Moving over to the more drastic end of the scale, replace your car with something more economical – simple right? Well as it turns out, this is a minefield of false advertising and a historical belief that has been drummed into all of us – smaller engines use less fuel. Yes my 4.0L V8 does use more petrol than my fiancee’s 1.4L corolla, but not as much as you might expect. In fact, I have been very lucky to have owned and driven many cars in my life, and I can not say for certain that in all cases smaller engines were more economical.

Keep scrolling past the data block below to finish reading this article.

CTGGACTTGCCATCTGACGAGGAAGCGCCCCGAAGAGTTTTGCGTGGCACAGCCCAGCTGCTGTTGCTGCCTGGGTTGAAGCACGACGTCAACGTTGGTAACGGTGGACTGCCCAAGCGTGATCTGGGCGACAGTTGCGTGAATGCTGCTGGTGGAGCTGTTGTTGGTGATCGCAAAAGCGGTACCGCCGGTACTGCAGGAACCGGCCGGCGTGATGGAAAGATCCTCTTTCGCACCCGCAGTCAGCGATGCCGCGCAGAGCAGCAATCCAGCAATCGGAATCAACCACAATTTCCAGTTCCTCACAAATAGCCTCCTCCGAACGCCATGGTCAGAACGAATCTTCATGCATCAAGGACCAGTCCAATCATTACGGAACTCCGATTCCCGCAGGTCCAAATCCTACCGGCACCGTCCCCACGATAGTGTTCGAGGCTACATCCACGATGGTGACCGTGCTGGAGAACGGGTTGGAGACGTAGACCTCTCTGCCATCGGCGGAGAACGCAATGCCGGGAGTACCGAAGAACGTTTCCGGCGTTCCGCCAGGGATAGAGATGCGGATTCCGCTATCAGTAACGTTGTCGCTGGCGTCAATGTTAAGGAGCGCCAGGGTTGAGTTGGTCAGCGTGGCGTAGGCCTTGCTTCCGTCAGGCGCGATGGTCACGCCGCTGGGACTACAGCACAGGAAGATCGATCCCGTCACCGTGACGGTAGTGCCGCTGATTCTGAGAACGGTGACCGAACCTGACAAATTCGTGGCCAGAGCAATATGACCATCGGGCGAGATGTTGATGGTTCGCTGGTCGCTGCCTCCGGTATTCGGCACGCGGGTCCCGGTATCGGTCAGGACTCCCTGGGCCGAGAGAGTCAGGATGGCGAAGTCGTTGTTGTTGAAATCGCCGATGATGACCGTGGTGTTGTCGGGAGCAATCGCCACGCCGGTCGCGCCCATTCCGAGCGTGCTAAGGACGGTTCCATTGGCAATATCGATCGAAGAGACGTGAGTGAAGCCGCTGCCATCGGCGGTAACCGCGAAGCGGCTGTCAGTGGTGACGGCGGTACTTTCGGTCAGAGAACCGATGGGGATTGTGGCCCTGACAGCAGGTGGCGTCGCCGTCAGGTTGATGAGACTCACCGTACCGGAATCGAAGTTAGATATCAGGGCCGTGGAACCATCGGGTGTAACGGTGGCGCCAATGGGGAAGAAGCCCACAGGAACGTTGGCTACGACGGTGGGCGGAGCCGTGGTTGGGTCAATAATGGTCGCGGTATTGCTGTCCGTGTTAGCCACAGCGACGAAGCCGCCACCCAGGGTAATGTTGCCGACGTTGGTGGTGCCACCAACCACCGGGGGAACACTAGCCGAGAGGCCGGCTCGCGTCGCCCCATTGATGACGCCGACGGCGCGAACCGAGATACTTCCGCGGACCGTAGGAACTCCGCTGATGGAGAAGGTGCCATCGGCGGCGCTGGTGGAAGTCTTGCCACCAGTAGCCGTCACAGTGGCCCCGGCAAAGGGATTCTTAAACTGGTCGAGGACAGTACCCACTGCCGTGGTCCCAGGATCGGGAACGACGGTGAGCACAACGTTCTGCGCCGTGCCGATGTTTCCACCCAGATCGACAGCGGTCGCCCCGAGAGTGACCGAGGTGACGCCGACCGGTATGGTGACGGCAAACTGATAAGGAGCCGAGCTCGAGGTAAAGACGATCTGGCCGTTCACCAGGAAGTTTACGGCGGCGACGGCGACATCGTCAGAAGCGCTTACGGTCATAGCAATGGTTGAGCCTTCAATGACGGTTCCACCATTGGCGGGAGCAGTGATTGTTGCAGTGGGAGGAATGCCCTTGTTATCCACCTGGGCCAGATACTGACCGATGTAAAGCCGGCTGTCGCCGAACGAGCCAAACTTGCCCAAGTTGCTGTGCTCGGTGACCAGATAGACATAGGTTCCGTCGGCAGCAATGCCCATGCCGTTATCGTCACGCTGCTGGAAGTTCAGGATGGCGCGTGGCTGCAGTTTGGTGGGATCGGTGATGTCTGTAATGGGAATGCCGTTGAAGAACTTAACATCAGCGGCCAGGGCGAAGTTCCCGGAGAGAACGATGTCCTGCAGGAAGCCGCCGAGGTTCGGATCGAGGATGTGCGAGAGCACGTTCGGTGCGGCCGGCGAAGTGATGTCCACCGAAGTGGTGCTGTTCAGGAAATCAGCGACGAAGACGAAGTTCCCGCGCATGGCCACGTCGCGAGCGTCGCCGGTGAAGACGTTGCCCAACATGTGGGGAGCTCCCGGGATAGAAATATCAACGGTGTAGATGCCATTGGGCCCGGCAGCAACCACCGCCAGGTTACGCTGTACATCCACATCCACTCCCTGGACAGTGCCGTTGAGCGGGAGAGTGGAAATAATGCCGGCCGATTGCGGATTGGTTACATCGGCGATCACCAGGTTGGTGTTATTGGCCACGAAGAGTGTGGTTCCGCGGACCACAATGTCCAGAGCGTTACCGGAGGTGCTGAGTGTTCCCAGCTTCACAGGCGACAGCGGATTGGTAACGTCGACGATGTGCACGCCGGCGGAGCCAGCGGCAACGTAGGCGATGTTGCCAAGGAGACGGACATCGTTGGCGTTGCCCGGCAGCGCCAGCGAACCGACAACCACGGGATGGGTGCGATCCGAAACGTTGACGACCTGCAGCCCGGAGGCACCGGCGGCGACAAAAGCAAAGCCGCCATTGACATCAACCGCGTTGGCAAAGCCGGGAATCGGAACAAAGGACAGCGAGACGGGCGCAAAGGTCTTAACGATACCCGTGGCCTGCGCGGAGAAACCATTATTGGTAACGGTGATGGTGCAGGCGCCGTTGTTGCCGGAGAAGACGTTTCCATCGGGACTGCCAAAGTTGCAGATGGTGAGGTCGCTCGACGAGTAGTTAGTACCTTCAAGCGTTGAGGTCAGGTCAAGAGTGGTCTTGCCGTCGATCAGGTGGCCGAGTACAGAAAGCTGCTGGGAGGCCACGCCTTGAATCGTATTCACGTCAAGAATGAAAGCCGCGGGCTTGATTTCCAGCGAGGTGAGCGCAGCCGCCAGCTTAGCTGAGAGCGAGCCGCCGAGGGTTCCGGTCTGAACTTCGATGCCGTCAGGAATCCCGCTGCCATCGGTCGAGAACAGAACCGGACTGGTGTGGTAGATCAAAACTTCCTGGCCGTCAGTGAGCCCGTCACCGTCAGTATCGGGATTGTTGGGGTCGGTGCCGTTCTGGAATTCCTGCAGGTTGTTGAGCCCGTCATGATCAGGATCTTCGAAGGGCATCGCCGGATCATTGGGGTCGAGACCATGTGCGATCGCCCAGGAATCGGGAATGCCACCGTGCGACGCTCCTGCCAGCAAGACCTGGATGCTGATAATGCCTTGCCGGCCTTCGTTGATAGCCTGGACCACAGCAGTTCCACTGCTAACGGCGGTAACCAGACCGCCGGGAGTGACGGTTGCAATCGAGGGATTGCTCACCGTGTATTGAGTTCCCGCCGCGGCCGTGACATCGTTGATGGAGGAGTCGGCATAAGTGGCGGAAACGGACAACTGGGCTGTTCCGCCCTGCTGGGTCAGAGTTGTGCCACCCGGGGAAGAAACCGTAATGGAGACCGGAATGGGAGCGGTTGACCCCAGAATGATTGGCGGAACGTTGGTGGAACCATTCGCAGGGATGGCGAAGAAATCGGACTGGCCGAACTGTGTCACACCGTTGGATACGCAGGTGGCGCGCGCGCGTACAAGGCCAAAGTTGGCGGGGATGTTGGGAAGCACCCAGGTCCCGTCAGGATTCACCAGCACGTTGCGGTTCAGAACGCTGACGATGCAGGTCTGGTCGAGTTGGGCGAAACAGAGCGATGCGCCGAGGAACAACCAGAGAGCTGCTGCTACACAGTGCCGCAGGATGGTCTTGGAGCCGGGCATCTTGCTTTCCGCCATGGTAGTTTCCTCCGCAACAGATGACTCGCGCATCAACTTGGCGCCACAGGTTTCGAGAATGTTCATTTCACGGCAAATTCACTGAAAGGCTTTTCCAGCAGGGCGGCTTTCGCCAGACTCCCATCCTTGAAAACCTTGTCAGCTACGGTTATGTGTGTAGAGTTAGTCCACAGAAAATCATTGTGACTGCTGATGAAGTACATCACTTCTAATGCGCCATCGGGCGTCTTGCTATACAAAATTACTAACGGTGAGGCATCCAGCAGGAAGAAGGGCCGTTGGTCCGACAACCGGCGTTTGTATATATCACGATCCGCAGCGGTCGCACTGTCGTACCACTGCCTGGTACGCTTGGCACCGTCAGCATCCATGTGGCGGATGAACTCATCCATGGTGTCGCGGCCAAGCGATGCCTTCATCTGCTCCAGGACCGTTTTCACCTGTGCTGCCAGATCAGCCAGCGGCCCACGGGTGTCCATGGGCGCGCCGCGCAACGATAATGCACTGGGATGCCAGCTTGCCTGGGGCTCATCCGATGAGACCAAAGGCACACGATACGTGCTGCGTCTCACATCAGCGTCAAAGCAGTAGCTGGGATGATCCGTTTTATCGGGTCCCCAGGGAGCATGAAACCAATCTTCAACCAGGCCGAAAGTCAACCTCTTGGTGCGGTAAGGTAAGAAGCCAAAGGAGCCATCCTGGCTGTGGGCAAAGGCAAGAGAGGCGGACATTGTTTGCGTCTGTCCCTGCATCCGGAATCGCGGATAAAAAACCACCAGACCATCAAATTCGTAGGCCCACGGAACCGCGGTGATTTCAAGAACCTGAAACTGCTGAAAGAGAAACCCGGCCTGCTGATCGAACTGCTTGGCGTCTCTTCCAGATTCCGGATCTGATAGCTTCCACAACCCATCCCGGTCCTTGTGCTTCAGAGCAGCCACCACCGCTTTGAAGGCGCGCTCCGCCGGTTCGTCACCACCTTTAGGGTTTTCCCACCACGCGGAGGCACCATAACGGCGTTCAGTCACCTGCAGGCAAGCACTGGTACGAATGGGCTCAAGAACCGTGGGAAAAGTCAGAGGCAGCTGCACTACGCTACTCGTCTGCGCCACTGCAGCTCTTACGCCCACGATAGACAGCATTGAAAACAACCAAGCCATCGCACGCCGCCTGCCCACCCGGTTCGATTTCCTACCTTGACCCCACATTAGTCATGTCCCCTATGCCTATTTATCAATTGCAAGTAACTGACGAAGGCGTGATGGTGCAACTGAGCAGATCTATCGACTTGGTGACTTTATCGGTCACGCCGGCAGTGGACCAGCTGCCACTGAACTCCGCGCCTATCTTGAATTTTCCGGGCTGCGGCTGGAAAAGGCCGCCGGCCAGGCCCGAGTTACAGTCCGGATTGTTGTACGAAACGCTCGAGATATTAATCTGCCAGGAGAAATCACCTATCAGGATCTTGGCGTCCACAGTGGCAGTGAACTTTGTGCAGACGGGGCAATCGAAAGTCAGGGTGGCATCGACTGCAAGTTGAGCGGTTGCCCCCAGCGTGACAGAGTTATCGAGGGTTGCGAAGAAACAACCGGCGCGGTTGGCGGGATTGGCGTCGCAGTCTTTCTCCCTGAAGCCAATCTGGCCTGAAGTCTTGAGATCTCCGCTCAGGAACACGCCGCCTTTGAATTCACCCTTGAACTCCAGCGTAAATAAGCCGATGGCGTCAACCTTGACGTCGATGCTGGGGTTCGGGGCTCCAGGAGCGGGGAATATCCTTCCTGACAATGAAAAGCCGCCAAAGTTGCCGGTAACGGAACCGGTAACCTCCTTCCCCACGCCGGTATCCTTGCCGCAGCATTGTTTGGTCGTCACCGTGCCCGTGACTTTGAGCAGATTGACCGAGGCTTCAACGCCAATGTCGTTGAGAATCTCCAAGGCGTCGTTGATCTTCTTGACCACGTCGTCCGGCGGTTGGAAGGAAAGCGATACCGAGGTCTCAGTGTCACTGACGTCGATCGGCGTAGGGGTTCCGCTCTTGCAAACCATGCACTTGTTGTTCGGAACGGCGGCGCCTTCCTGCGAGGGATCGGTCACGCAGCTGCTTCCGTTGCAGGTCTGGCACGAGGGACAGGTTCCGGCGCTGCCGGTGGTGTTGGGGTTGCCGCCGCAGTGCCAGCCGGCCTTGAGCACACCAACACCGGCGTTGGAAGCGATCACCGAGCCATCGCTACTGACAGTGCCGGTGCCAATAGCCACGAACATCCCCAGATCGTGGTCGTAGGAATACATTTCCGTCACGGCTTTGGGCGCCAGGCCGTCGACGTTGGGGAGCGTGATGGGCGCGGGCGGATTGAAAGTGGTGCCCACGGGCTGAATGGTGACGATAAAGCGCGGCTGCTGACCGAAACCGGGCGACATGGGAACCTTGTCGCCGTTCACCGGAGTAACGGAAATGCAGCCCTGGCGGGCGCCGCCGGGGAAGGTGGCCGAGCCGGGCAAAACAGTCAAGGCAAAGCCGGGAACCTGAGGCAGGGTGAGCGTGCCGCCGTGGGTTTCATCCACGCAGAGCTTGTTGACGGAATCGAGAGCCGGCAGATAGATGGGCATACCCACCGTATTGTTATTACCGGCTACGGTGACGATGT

It doesn’t make sense, I know, but there are facts to support this theory of mine. Generally speaking, people have become very ignorant about cars in my opinion. The traditional ‘Test Drive’ has become a formality rather than an actual test. In fact most people decide what car they would like to buy before they’ve even physically looked at one, and most of these people buy THAT car, without looking at any others. This makes life easy for manufacturers because they can now design cars like fashion accessories. As long as it looks good, has the right image, a long list of features and a reasonably impressive set of numbers, it will sell! The problem with this approach is that the resultant cars are designed SPECIFICALLY to hit their target numbers and the actual ‘drive’ takes a back seat.